Pictured: The official show image for Trusty Paper Ship’s The Real World: Fringe Festival.
One of the great things about the Minnesota Fringe Festival is that it’s a large, unjuried festival with an adventurous audience. “Unjuried” in this context means that there’s no gatekeeper – no individual or committee who says, “This is what I call art” or “This is worth putting on stage.” If you enter the festival lottery before the deadline, pay your deposits on time, and your show’s ball comes up, you’re good to go! In a performing arts world where there are some clear and systemic biases about what gets done where, this is often a breath of fresh air.
The archetype of unjuried festivals is the Edinburgh Festival Fringe, the world’s largest arts festival – 25 days, 3,300 shows, and more than 50,000 performances. Founded in 1947 as an alternative to the invitation-only Edinburgh International Festival, the Edinburgh Festival Fringe takes a “big tent” approach to inclusivity – it even has an exhibitions category, and features pop-up galleries and performances in just about any place imaginable (and some that you really wouldn’t have expected).
Although the Minnesota Fringe Festival isn’t quite as large as our Scottish cousins (2016 will span 11 days, 169 shows, and 880 performances), there’s still far too much for one person to entirely take in. Since there are only 56 time slots in the festival (57 if you count the final encore round, where the top-selling shows of each venue are reprised), even if you see every show that you want, there’re still 112 shows you won’t be able to see.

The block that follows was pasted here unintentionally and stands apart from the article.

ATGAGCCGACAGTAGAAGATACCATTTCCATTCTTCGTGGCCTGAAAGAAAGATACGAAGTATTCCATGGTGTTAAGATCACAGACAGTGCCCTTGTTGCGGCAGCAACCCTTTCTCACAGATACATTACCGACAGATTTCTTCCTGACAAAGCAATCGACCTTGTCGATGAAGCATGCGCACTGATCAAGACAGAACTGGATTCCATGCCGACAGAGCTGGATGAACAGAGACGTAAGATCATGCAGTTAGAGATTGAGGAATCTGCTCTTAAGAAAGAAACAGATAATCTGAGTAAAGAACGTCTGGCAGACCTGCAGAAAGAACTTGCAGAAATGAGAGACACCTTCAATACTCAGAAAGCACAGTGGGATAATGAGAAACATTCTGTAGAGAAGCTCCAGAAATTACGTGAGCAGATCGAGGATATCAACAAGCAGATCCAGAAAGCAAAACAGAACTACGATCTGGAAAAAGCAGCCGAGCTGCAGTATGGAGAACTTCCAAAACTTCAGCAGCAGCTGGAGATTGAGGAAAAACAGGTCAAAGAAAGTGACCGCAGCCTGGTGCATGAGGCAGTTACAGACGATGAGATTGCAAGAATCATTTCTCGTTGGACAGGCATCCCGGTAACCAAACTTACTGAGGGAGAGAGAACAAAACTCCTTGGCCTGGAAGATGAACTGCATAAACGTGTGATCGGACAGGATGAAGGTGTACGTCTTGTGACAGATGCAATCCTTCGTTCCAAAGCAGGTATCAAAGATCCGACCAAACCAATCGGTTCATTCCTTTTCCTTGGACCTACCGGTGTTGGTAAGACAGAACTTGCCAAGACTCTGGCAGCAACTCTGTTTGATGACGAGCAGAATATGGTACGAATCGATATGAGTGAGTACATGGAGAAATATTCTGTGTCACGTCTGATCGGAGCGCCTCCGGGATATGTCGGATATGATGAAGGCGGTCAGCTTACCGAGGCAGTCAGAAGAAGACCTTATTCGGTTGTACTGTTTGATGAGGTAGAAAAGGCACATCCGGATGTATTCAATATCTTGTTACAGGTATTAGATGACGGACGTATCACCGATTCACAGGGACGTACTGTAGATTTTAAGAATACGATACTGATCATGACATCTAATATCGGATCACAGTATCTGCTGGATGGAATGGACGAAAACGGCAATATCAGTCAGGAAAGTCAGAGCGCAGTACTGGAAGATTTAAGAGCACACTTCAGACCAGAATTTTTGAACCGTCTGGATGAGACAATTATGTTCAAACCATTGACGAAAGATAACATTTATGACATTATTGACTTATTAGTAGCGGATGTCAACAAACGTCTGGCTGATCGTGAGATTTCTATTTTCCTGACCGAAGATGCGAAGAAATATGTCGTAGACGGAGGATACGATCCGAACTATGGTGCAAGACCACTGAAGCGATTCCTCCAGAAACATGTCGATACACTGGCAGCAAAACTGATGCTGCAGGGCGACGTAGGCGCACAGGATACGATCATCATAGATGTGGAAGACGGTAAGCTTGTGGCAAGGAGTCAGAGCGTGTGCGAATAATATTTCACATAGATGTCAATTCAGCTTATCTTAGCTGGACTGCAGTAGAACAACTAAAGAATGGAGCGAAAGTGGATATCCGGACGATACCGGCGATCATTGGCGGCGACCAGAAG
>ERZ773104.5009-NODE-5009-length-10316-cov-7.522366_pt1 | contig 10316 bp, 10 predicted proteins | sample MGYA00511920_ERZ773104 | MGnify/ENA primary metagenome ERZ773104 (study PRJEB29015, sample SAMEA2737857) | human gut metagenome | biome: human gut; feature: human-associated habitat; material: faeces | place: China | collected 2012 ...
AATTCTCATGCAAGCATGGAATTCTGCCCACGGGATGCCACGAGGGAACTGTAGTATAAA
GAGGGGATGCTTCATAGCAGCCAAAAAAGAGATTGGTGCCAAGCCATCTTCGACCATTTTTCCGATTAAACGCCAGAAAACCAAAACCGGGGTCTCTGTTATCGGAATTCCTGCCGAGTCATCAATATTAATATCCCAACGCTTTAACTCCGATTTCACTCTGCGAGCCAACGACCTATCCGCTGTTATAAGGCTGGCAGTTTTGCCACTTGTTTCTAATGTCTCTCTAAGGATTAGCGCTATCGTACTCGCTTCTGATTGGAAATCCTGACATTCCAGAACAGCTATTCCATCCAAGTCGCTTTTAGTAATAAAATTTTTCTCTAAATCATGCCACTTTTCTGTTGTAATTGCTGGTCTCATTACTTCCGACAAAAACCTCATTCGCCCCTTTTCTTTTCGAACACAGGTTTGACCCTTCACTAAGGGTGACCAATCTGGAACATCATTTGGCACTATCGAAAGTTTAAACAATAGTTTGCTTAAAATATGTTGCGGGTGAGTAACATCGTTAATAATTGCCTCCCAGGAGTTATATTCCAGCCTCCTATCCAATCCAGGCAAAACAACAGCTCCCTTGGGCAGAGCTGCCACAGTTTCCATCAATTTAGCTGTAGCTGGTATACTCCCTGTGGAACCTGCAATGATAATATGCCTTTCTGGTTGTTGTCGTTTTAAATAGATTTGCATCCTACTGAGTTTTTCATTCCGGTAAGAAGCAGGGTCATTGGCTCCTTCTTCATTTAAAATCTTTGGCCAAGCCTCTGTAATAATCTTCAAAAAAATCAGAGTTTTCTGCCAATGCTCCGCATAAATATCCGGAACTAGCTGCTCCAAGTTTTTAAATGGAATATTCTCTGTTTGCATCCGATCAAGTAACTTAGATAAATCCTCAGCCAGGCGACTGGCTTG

To help Fringers decide what to see, the Minnesota Fringe Festival organizes three official previews that are open to the public at a modest cost ($4 last year):
Can’t make a preview? Not a problem – the Fringe Festival previews are all posted to Youtube in a timely fashion. Note: Each of these previews are just as unjuried as the festival itself – the showcase participants sign up on a first-come, first-serve basis that rewards frenetically checking email – but provides a strong look at what’s to come. If a show can’t hook you with a 3-minute preview, it’s probably not going to do so with more time.
In case you don’t want to wait until August 3 to plan out your schedule, though, there’s always old-fashioned word of mouth, social media (actors tend to wax eloquently about shows that they love), and reading. Each show has a brief description, some have video trailers, and (as companies update this) some even have detailed cast and other background information posted. Or, you know, you could just look at the pretty pictures and make snap judgments, like with movie posters.
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